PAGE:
Andrew Zachary Fire (1959- )
Andrew Zachary Fire is a professor at Stanford University and Nobel Laureate. Fire worked at the Carnegie Institution of Washington’s Department of Embryology with colleague Craig Mello, where they discovered that RNA molecules could be used to turn off or knock out the expression of genes. Fire and Mello called the process RNA interference (RNAi), and won the Nobel Prize in Physiology or Medicine in 2006 for their discovery.
Fire was born on 27 April 1959 in Stanford, California, to Janet and Philip Fire. The young Fire spent his childhood in Sunnyvale, California, where he graduated from Fremont High School at the age of fifteen. Fire then attended the University of California at Berkeley, in Berkley, California, to study mathematics, and he received his degree in 1978 at the age of nineteen. Afterward, Fire pursued graduate studies in biology at the Massachusetts Institute of Technology, in Cambridge, Massachusetts, where he studied with Nobel laureate geneticist, Philip Sharp. Fire was awarded a doctorate degree from MIT in biology in 1983 after studying the genetic transcription of adenovirus.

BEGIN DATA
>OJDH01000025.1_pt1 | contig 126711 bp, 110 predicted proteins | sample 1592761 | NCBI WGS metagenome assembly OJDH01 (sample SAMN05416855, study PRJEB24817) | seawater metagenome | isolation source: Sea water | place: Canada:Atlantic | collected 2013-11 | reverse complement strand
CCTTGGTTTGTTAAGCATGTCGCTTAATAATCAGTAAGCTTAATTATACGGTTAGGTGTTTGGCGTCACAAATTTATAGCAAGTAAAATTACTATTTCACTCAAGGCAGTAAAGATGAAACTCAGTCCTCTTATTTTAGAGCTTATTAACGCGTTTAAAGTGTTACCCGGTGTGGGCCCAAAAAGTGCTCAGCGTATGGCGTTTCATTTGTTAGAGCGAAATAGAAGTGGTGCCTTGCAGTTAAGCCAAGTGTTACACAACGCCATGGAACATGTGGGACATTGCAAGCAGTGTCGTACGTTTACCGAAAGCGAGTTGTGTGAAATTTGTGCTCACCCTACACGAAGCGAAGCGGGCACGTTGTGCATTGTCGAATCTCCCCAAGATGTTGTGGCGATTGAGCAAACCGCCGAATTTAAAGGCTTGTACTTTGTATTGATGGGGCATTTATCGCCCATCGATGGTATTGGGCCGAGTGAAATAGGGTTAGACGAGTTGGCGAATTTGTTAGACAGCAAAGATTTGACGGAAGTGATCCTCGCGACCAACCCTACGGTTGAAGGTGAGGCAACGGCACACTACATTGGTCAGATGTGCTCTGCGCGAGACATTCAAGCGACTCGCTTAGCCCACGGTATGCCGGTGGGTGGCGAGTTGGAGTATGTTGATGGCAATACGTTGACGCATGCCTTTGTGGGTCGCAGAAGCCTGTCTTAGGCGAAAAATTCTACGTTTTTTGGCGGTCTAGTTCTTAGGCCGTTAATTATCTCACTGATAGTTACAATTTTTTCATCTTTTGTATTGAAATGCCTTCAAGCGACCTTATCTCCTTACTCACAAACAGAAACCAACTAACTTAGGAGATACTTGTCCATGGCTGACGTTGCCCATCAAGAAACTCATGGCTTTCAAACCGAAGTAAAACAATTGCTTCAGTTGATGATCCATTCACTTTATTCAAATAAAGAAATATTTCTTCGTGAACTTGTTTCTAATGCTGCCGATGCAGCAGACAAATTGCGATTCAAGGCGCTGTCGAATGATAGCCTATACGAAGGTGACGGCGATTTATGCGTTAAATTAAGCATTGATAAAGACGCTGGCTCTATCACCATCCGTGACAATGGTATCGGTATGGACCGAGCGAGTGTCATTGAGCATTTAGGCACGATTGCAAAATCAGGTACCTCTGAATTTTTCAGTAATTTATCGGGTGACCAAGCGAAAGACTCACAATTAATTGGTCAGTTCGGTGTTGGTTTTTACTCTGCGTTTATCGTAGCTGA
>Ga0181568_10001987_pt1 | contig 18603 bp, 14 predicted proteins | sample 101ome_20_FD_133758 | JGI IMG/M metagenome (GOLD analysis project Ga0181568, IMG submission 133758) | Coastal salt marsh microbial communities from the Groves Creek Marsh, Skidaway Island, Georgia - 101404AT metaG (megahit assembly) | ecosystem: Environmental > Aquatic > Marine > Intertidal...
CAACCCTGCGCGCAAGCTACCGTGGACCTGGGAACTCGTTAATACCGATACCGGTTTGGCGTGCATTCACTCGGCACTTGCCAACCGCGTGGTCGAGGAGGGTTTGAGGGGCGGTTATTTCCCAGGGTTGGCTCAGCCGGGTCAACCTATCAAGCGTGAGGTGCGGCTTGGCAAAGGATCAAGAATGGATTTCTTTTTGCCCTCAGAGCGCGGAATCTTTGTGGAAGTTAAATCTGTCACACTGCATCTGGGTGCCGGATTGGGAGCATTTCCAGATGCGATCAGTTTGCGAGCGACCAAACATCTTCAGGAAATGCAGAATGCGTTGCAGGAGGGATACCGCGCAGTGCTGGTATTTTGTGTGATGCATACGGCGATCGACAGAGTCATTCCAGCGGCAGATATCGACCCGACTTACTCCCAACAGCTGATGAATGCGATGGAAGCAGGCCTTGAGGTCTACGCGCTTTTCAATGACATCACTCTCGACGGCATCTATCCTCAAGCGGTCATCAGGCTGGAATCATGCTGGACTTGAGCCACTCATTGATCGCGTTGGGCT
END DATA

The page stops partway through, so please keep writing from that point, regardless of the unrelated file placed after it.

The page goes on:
From 1983 to 1986, Fire worked in Cambridge, England, as a Helen Hay Whitney Foundation Fellow. Fire worked in the molecular biology laboratory run by Nobel laureate biologist Sydney Brenner, where they studied DNA transformation techniques. Fire examined how foreign DNA injected into a species of nematode worm (Caenorhabditis elegans) could be analyzed, and he developed new micro-injection techniques for inserting DNA into cells, a process called transfection. Fire described his new technique of DNA transfection in the 1986 article “Integrative Transformation of C. elegans”. Within the paper, Fire presented new techniques for micro-injection technology that impacted future cloning research in developmental biology.